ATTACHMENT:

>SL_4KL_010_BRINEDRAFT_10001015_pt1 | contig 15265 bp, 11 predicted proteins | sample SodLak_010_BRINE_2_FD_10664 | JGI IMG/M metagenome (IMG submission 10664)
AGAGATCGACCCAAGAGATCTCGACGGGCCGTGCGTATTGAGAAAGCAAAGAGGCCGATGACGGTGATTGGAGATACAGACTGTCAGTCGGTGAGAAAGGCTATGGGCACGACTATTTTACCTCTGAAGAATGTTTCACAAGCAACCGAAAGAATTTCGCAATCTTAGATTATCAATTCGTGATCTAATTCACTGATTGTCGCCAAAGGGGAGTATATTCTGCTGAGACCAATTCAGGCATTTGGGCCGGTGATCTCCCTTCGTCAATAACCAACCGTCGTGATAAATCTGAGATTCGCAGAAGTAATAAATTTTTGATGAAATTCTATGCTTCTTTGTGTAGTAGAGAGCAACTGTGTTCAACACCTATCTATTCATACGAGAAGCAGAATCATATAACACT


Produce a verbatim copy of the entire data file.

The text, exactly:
>SL_4KL_010_BRINEDRAFT_10001015_pt1 | contig 15265 bp, 11 predicted proteins | sample SodLak_010_BRINE_2_FD_10664 | JGI IMG/M metagenome (IMG submission 10664)
AGAGATCGACCCAAGAGATCTCGACGGGCCGTGCGTATTGAGAAAGCAAAGAGGCCGATGACGGTGATTGGAGATACAGACTGTCAGTCGGTGAGAAAGGCTATGGGCACGACTATTTTACCTCTGAAGAATGTTTCACAAGCAACCGAAAGAATTTCGCAATCTTAGATTATCAATTCGTGATCTAATTCACTGATTGTCGCCAAAGGGGAGTATATTCTGCTGAGACCAATTCAGGCATTTGGGCCGGTGATCTCCCTTCGTCAATAACCAACCGTCGTGATAAATCTGAGATTCGCAGAAGTAATAAATTTTTGATGAAATTCTATGCTTCTTTGTGTAGTAGAGAGCAACTGTGTTCAACACCTATCTATTCATACGAGAAGCAGAATCATATAACACT